After exploding onto the scene in 2007 with one of the loudest and most jarring live shows in the game, the industrial-strength, New York noise band, A Place to Bury Strangers have often struggled to match the intensity of those early days when comparisons to Jesus and Mary Chain hung around the band’s neck like the storied albatross, only to be obliterated by a ruckus so severe, the human ear buckled in ecstasy. Or, to put it more succinctly, if you love it loud, you loved A Place to Bury Strangers.
Quite tellingly, neither follow up to their debut, neither 2009’s Exploding Head, nor 2012’s Worship, could strike the same mangled chord as their debut. Instead, the band’s next record to matter was the overlooked, 2013 EP Strange Moon, a collection of songs by underground punk heroes, Dead Moon, enhanced with the trio’s love of guitar effects, but grounded in the punk ethos essential to so many DIY artists from the punk and grunge eras.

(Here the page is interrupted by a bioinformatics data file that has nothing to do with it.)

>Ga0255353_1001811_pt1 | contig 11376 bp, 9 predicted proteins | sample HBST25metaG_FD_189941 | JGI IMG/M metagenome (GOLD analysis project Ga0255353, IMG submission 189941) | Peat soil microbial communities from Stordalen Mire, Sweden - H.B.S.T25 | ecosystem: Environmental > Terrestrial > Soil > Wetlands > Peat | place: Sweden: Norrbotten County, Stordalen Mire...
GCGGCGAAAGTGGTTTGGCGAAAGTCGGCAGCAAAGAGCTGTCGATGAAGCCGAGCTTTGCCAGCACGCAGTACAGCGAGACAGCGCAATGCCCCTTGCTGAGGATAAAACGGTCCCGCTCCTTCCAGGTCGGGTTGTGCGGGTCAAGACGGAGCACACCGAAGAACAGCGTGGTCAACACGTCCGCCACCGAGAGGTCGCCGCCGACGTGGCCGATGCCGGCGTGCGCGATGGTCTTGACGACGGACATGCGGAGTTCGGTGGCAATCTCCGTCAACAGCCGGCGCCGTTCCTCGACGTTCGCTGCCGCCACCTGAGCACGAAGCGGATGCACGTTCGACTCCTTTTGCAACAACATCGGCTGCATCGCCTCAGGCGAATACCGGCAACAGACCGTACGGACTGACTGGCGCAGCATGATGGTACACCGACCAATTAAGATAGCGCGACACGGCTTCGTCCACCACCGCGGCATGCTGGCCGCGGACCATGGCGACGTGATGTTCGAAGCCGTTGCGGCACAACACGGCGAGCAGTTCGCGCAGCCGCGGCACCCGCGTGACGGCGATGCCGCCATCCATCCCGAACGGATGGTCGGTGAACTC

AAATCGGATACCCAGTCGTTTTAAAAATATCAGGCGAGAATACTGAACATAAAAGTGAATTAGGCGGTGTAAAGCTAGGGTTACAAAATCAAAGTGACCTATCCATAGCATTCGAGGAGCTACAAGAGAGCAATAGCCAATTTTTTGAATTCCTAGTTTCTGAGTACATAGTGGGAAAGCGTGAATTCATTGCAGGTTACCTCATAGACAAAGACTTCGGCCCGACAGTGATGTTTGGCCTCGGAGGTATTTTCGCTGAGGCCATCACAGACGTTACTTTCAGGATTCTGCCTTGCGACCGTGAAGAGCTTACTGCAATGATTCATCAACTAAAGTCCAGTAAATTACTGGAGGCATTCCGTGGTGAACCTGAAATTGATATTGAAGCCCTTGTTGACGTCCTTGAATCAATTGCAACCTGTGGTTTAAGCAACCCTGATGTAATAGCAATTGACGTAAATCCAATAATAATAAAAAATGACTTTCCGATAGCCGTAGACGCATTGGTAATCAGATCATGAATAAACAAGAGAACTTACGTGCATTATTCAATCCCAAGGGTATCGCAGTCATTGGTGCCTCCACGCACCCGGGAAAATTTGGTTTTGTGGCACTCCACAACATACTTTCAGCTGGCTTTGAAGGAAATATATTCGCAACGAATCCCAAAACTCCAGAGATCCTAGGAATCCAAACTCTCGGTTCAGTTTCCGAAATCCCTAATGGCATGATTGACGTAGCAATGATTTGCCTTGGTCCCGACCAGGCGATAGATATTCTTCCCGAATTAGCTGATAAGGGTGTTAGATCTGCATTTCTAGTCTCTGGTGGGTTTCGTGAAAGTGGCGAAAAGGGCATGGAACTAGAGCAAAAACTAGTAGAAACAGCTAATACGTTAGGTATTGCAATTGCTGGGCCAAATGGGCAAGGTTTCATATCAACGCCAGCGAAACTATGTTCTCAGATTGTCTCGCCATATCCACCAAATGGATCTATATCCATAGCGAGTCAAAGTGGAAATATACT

A Place to Bury Stranger’s newest single, “Straight,” shows the lessons learned from that back to basics approach have not been lost. Sure, the drums may be set to motorik speed, steadily blasting a high speed route, but every other aspect of the track bristles with much needed spontaneity. Guitarist Oliver Auckerman, also the tweaker, adds his signature squawk at unpredictable intervals, reminding me of the tape masters of Mission of Burma (first Martin Swope and later, Bob Weston), and their warped, playful manipulations, and the mad scientist electronics of Brooklyn noisemakers, Parts and Labor. Mostly, I’m reminded what an overwhelming force this trio can be. Look for A Place to Bury Strangers new album, Transfixation to be released February 17th on Dead Oceans. Photo by Emily Berger